Along with Sauvignon Blanc, Chardonnay is one of the best known of all white grape varieties. It became very fashionable in the 1980s, when Australian producers created accessible fruit-laden wines based loosely on white Burgundy. The Australian producers took the French method of casking in oak to extremes by adding oak chips in ‘teabags’. By the 1990s, a backlash was taking place. Oz Clarke said at the time that Chardonnay was… ‘the ruthless coloniser and destroyer of the world’s vineyards and the world’s palates’.
Today, Chardonnay is experiencing a revival as the heavily oaked Australian Chardonnays of the 1980s are cold-shouldered in exchange for a new breed of crisp and vibrant, unoaked Chardonnay.
Countries of Production
The Chardonnay ‘vogue’ resulted in the grape being planted all over the world. Although its modern origins lie in Burgundy, where it forms the basis for truly great white wines such as Chablis, Meursault, and the Grand Cru of Montrachet. Its ancient origins were considered obscure with many Middle East growers claiming Lebanon or Syria to be its birthplace. However, DNA fingerprinting has established Chardonnay to be a cross between the Pinot Blanc and Gouais Blanc grape varieties. These were widely grown in the vineyards of eastern France in the Middle Ages, giving ample opportunity for interbreeding.
Of course, it is also the main component in Champagne, mixed with Pinot Noir and Pinot Meunier, or simply bottled as pure varietal sparkling Blanc De Blanc.
Chardonnay is planted extensively in the United States and Canada. In 2001, plantings in California, at 44,509 ha, outnumbered those in France (35,252 ha). Although, in the past, Californian growers frequently produced a wine that was too alcoholic and unbalanced. More recently, producers have been using specialised techniques to bring alcohol levels down to between 12% and 14%.
The other big producer is Australia where, by the 1990s, it was the most common grapevine in the country. Around this time Semillon and Colombard were introduced as blending partners. Today, New Zealand, understanding the demand for unoaked Chardonnay, is making some very good varietal wines.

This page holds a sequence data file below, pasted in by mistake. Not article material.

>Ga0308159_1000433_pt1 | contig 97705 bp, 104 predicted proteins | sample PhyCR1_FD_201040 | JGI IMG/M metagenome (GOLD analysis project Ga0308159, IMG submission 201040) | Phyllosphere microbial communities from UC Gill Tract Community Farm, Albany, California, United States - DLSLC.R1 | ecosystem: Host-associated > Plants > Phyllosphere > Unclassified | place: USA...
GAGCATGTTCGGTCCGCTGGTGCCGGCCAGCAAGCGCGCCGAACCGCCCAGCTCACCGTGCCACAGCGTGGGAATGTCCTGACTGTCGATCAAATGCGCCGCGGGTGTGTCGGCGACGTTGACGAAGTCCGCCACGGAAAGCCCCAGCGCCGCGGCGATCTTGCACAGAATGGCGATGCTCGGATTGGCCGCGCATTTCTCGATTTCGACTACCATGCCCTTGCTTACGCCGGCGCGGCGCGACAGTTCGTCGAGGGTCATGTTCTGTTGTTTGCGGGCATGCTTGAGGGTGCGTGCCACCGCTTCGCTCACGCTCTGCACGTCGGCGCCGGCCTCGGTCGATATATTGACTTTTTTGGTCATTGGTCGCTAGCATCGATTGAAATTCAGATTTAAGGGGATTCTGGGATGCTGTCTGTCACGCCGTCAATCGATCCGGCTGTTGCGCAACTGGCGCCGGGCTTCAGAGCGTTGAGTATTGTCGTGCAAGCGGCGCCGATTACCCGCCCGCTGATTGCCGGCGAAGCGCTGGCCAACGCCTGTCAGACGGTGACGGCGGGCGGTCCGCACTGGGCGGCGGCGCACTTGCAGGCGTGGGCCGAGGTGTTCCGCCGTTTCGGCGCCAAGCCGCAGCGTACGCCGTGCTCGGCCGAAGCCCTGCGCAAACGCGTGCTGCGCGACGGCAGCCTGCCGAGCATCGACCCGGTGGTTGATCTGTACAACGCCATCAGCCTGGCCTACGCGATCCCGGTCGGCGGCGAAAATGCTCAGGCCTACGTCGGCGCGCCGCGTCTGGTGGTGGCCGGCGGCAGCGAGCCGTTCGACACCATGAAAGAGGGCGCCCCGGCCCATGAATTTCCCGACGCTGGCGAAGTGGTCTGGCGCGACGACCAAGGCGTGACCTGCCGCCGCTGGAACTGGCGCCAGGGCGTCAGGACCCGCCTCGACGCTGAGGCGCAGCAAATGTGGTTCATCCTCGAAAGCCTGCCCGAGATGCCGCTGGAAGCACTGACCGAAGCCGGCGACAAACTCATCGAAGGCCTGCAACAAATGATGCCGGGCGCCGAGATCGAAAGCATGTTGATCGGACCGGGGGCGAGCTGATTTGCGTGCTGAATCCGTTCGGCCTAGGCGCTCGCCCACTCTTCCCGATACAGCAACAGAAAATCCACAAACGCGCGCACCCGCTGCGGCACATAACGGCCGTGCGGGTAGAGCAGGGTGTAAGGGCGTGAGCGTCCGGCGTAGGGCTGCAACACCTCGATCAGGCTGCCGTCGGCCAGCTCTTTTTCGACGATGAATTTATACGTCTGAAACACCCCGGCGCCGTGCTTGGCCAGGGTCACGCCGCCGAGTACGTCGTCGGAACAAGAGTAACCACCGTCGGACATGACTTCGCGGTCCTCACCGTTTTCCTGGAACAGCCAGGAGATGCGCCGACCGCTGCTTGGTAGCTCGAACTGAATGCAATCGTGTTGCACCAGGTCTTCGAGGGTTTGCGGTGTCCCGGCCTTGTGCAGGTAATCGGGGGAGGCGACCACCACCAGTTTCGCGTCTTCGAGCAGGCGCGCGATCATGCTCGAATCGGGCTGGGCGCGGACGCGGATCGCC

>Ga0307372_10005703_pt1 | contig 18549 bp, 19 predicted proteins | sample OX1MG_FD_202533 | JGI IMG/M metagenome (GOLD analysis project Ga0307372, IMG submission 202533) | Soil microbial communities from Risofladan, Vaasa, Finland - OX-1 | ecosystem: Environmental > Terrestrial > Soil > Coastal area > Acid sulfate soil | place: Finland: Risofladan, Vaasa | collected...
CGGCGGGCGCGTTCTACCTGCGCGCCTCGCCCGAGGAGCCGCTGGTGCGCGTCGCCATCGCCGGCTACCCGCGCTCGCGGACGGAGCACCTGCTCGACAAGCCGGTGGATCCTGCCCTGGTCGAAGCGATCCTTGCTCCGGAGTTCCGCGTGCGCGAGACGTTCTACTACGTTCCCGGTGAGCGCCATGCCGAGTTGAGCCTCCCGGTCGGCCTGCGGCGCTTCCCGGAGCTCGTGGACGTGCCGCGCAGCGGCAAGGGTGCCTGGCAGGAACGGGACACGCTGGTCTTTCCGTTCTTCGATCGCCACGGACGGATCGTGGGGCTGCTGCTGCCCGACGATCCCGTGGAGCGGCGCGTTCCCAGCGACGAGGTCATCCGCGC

Chardonnay does best on chalk, clay and limestone. Limestone terroir in particular seems to add minerality to the end product. That said, common characteristics of Chardonnay can be hard to define as the grape is quite neutral and takes on its individuality from the terroir, the production methods employed, and whether or not oak is used. Normally though, it can be identified by a rich, buttery, peachy aroma. On the palate, it tends not to be too acidic and can achieve quite high alcohol levels.
French Chardonnays like Chablis tend to be elegant, flinty and a little more acidic, yet mellow with age to produce a honeyed bouquet. The introduction of oak gives a caramel or vanilla edge. This is evident in white Burgundies, but generally, heavy oaking, as employed in the New World, is frowned upon in France.
By comparison, New World Chardonnays possess plenty of tropical fruit, most notably in Chile. Australia has been known for oaky sweet Chardonnays in the past, but now produces Chardonnay of more defined character dependent on the terroir; from wine full of citrus in the Cowra region, to wines more reminiscent of Chablis in Western Australia. Overall, there has been a definite shift from the golden, oaky Chardonnays of the 1980s to lighter, crisper variants with hints of nectarines and peaches.
In Italy, Chardonnay is mostly seen as a blending grape to be added to almost all of Italy’s local grapes. More recently, varietal wines seem to be on the increase.
Matching with Food
Chardonnay is commonly paired with chicken and turkey and is a common choice for the Christmas table. White Burgundy in particular is a good choice here. Oaked varieties do not go well with fish, unless smoked. However, shellfish is a different matter. Scallops and lobster both go brilliantly with Chardonnay.
Starter — Snails in Parsley and Garlic
Main — Ham in Chablis and Mustard Sauce
Dessert — Grilled Peaches with Cinnamon Cream
French Chardonnay is the obvious choice for the starter and main course here. Chardonnay and dessert is a little trickier, but some wineries in California have taken to harvesting the grape as late as December resulting in a sweeter wine, with overtones of honey and of oak.
Did you know?
In the past, Chardonnay and the Pinot Blanc grape varieties were often mistaken for one another, particularly in Italy.
Some French Chardonnay’s are made ‘sur lie’, literally ‘on the lees’ mixed with the leftovers from the fermentation. This can produce a more complex wine with a hint of yeast.